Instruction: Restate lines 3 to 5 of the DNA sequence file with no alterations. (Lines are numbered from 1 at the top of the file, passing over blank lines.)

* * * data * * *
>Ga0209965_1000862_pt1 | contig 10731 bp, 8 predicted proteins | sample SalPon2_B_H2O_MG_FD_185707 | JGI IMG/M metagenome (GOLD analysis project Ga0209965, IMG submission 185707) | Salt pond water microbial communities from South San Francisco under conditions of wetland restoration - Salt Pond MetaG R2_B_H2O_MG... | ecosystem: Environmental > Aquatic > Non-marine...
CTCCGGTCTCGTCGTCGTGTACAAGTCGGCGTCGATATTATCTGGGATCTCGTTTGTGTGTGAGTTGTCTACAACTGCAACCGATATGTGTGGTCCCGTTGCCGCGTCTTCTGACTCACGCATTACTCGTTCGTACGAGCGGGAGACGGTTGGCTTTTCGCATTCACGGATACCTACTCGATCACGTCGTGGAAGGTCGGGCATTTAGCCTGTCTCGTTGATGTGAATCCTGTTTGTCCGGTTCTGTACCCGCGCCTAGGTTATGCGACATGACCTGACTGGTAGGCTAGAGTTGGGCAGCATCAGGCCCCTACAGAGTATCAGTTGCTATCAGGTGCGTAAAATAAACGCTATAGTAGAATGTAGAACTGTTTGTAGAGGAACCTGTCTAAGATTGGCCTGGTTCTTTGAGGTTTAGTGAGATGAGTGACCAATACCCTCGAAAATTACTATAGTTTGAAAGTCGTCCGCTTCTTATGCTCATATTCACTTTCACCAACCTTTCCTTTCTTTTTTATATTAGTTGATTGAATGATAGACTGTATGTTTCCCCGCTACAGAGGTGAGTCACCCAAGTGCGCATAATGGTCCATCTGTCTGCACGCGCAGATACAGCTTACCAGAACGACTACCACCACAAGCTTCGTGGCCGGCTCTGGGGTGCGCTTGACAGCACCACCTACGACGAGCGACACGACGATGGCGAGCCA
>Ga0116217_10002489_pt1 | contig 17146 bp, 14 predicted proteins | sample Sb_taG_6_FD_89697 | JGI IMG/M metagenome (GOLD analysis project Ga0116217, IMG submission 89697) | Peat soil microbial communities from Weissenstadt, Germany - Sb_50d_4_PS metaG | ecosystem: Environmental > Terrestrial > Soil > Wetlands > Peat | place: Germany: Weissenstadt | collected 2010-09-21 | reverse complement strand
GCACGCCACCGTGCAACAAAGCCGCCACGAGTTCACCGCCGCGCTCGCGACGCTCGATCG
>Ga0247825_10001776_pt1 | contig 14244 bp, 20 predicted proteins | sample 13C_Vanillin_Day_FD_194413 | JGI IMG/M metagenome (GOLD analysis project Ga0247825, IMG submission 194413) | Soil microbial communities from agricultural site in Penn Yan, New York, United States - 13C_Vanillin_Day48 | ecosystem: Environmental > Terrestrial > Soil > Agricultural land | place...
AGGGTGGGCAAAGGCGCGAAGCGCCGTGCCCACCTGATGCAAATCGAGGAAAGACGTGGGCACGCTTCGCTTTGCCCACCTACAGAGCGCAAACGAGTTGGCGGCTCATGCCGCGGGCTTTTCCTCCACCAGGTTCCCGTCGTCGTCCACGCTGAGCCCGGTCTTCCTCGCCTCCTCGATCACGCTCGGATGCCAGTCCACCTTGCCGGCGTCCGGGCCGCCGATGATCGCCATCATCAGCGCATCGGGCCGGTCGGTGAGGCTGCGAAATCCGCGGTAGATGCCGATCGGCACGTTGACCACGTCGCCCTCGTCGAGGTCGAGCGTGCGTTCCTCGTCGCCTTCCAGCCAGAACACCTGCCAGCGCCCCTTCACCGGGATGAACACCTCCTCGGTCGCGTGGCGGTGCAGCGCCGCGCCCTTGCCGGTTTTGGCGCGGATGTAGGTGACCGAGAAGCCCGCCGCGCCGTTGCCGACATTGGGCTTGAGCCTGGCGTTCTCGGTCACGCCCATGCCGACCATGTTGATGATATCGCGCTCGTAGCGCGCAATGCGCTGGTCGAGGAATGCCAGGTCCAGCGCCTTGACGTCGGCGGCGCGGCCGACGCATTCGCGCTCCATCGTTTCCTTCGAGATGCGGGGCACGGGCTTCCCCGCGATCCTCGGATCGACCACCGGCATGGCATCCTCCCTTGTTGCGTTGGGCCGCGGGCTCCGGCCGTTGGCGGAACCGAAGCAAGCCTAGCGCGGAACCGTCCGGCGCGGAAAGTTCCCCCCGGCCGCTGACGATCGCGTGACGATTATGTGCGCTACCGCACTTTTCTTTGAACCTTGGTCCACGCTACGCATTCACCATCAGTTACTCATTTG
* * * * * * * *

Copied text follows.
>Ga0116217_10002489_pt1 | contig 17146 bp, 14 predicted proteins | sample Sb_taG_6_FD_89697 | JGI IMG/M metagenome (GOLD analysis project Ga0116217, IMG submission 89697) | Peat soil microbial communities from Weissenstadt, Germany - Sb_50d_4_PS metaG | ecosystem: Environmental > Terrestrial > Soil > Wetlands > Peat | place: Germany: Weissenstadt | collected 2010-09-21 | reverse complement strand
GCACGCCACCGTGCAACAAAGCCGCCACGAGTTCACCGCCGCGCTCGCGACGCTCGATCG
>Ga0247825_10001776_pt1 | contig 14244 bp, 20 predicted proteins | sample 13C_Vanillin_Day_FD_194413 | JGI IMG/M metagenome (GOLD analysis project Ga0247825, IMG submission 194413) | Soil microbial communities from agricultural site in Penn Yan, New York, United States - 13C_Vanillin_Day48 | ecosystem: Environmental > Terrestrial > Soil > Agricultural land | place...